Journalists have been urged to help turn the page on how society perceives people with disabilities, by using positive language when reporting on such persons.

According to Madam Victoria Oliver from the US Embassy, Ghana, there are over three million Ghanaians living with disabilities but too often their stories, their challenges, and as importantly, their successes go untold.

“Without these stories: a woman in Takoradi may not recognize the persistent challenges her disabled neighbor faces and how she can become an ally;

“A disabled teenager in Accra never sees someone like him portrayed as a successful Ghanaian and is less likely to advocate for himself;

“A business owner in Cape Coast doesn’t understand the impacts his policies have on disabled clients and employees; and
Society as a whole loses out because all of its citizens are not fully engaged economically, socially or civically,” she stated.

Speaking at the second Media Capacity Building Initiative for Reporting on Disability (MCBIRD) in Takoradi, Madam Victoria Oliver explained journalists have the potential to change the narrative.

“That is where you come in. Free and fair democracies depend on free press and professional journalism to function. Dynamic economies need all of its citizens reaching their full potential. We thrive when all voices – including those from marginalized communities – are represented by factual and balanced reporting.

“I challenge you to take what you have learned here and put it to use as soon as possible. Write the story that helps the reader think differently about the lives of disabled people and hold yourself and your colleagues accountable to using inclusive and positive language in you reporting, But most importantly, I challenged you to truly connect with disabled people and help their voices be heard,” she said.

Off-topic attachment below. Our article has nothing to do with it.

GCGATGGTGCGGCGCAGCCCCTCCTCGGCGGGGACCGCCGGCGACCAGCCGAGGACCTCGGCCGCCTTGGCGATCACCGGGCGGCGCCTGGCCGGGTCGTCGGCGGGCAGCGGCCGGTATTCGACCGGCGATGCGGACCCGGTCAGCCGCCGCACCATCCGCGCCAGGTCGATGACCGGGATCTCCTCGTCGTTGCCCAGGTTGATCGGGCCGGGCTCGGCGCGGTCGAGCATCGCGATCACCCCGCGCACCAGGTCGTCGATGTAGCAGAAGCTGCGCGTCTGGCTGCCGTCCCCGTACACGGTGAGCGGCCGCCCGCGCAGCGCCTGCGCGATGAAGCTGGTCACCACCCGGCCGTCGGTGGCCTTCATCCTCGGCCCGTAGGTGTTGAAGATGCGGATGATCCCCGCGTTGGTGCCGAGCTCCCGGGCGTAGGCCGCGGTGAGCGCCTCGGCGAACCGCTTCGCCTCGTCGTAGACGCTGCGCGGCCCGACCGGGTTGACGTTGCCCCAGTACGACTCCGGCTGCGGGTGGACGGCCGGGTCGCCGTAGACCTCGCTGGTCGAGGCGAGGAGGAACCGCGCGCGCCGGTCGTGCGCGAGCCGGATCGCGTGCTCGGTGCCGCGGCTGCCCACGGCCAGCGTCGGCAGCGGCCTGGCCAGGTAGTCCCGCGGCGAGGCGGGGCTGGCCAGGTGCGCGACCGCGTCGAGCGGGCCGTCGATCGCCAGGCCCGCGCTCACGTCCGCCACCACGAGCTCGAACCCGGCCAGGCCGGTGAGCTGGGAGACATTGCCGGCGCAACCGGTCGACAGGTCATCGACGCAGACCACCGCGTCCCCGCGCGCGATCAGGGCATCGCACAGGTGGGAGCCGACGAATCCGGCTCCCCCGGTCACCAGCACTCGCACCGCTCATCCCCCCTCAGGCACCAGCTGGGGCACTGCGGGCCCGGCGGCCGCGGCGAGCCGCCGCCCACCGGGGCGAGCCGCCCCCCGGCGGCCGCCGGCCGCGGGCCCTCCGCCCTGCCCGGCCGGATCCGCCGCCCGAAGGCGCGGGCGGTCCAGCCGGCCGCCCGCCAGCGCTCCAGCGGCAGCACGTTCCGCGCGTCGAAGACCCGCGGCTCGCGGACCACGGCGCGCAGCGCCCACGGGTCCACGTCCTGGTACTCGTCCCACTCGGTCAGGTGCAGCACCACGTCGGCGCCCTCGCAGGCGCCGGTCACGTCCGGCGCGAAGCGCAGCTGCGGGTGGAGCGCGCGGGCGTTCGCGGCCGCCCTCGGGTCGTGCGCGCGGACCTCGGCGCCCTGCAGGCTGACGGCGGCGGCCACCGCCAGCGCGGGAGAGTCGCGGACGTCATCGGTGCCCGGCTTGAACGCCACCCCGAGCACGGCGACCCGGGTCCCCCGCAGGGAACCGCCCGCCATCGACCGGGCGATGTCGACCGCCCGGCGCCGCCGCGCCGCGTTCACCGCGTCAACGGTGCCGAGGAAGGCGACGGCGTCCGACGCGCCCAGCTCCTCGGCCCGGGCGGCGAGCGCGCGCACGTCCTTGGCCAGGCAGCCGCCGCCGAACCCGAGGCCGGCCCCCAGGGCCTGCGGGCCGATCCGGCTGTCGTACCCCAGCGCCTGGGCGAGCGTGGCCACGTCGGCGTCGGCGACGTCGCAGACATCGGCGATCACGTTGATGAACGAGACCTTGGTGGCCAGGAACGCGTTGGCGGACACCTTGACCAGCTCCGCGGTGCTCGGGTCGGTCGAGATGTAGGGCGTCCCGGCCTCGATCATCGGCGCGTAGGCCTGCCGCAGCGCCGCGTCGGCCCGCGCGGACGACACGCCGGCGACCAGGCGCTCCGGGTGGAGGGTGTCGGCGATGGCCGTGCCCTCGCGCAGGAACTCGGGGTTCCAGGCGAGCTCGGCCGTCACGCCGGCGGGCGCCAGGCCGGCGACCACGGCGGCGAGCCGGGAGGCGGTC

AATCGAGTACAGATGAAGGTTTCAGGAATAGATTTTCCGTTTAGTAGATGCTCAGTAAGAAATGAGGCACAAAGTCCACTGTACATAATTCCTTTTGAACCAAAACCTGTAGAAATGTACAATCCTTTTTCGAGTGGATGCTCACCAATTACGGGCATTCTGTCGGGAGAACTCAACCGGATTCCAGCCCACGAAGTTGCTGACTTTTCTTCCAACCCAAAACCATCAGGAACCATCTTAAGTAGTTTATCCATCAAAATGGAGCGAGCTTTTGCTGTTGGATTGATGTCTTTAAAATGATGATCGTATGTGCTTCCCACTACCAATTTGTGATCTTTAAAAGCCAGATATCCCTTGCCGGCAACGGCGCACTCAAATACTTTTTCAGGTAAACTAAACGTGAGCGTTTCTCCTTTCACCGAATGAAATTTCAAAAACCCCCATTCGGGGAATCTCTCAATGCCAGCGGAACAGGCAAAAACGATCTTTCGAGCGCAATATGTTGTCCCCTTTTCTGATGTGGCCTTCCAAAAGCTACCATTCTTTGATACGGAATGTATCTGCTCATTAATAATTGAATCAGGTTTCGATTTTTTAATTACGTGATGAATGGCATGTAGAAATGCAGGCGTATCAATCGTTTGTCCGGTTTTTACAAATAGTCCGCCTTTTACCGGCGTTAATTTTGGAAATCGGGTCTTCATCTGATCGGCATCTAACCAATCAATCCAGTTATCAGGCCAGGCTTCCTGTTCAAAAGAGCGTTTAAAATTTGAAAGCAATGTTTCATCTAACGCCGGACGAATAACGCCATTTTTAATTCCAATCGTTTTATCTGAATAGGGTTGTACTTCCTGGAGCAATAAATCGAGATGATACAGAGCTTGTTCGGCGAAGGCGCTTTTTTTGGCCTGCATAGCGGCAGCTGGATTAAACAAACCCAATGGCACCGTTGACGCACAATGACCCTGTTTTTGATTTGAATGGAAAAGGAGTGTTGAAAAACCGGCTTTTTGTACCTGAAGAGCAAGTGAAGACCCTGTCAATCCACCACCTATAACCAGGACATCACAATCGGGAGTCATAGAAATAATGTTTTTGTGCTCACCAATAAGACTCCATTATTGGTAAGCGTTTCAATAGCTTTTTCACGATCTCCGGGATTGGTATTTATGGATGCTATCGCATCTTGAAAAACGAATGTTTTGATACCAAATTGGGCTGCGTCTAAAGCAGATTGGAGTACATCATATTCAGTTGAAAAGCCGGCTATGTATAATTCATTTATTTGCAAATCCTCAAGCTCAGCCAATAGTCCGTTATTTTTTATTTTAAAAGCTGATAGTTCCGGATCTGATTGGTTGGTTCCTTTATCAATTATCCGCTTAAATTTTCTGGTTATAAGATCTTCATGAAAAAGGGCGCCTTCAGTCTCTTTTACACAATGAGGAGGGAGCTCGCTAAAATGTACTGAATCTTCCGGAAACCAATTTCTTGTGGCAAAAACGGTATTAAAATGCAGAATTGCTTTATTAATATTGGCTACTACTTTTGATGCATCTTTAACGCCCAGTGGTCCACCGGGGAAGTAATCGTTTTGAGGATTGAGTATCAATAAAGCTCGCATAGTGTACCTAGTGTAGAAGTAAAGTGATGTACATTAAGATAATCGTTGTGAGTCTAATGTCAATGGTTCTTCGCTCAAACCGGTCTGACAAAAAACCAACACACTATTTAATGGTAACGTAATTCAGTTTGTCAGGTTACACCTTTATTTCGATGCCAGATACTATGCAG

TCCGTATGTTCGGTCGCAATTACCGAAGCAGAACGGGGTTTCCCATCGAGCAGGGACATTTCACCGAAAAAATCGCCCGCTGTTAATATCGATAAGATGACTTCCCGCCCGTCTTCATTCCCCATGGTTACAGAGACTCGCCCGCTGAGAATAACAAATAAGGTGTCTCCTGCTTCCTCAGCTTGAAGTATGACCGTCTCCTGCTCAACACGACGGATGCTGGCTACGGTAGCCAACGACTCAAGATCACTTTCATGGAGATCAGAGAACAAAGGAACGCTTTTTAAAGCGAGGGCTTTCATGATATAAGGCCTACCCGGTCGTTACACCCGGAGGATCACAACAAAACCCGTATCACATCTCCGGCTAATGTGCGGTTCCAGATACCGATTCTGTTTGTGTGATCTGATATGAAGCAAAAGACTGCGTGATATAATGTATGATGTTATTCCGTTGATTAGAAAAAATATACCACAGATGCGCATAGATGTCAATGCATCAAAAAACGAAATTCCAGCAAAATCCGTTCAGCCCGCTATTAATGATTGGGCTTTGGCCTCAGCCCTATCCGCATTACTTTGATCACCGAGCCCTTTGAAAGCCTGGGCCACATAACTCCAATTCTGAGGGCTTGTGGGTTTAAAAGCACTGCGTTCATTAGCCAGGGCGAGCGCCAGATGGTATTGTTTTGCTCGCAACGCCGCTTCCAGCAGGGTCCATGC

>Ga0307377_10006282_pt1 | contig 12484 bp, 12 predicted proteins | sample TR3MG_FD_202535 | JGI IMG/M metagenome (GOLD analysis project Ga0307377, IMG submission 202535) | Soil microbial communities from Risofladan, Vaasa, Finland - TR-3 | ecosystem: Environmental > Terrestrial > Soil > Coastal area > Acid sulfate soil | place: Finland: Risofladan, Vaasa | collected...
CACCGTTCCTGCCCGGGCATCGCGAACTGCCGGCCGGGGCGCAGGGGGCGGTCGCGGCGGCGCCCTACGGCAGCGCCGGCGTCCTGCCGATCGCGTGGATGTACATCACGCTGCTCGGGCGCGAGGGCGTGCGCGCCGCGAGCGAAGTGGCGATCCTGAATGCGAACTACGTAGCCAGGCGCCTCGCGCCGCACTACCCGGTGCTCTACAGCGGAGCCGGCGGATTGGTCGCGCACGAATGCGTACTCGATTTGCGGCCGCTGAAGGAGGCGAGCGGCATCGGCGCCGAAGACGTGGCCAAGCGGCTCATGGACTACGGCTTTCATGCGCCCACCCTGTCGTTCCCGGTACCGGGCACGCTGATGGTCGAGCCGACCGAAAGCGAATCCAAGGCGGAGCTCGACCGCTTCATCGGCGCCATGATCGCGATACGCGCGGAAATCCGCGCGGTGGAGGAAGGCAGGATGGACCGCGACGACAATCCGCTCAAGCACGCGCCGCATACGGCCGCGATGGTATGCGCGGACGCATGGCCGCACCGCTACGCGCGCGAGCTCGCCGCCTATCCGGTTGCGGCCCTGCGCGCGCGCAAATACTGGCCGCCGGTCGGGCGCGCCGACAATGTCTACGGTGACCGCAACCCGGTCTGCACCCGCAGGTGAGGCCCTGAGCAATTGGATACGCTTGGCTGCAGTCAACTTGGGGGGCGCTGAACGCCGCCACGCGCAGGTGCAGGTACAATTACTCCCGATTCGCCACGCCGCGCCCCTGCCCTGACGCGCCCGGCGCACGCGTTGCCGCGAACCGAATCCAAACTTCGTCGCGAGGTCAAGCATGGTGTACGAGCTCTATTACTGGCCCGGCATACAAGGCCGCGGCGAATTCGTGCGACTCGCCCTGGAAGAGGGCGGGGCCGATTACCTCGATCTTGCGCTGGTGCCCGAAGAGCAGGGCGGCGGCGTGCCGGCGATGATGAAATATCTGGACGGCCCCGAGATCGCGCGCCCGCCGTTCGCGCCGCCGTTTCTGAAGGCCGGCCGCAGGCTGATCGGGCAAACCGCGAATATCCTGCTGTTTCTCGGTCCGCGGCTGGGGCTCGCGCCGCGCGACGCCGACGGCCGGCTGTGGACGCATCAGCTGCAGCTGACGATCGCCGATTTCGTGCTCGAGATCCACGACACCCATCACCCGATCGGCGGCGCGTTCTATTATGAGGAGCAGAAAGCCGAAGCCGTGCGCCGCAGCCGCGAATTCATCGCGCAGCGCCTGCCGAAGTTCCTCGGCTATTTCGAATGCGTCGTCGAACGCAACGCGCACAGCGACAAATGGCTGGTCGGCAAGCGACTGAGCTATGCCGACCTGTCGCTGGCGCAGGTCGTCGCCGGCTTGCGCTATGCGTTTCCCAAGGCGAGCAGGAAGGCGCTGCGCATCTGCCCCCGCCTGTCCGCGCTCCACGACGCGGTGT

Madam Oliver stated that this is the ideal time to begin to turn the page on disability reporting and begin to include voices who have been ignored; to begin to tell the stories we all need to hear; and to become more inclusive in our coverage and in our society. 

“So why is the United States government, along with the Ghanaian leaders here today, supporting this issue of more inclusive reporting? It is because we recognize the inherent value of people with disabilities as individuals and acknowledge the collective value of their contributions and their participation in schools, workplaces and communities everywhere,” she stated.

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DISCLAIMER: The Views, Comments, Opinions, Contributions and Statements made by Readers and Contributors on this platform do not necessarily represent the views or policy of Multimedia Group Limited.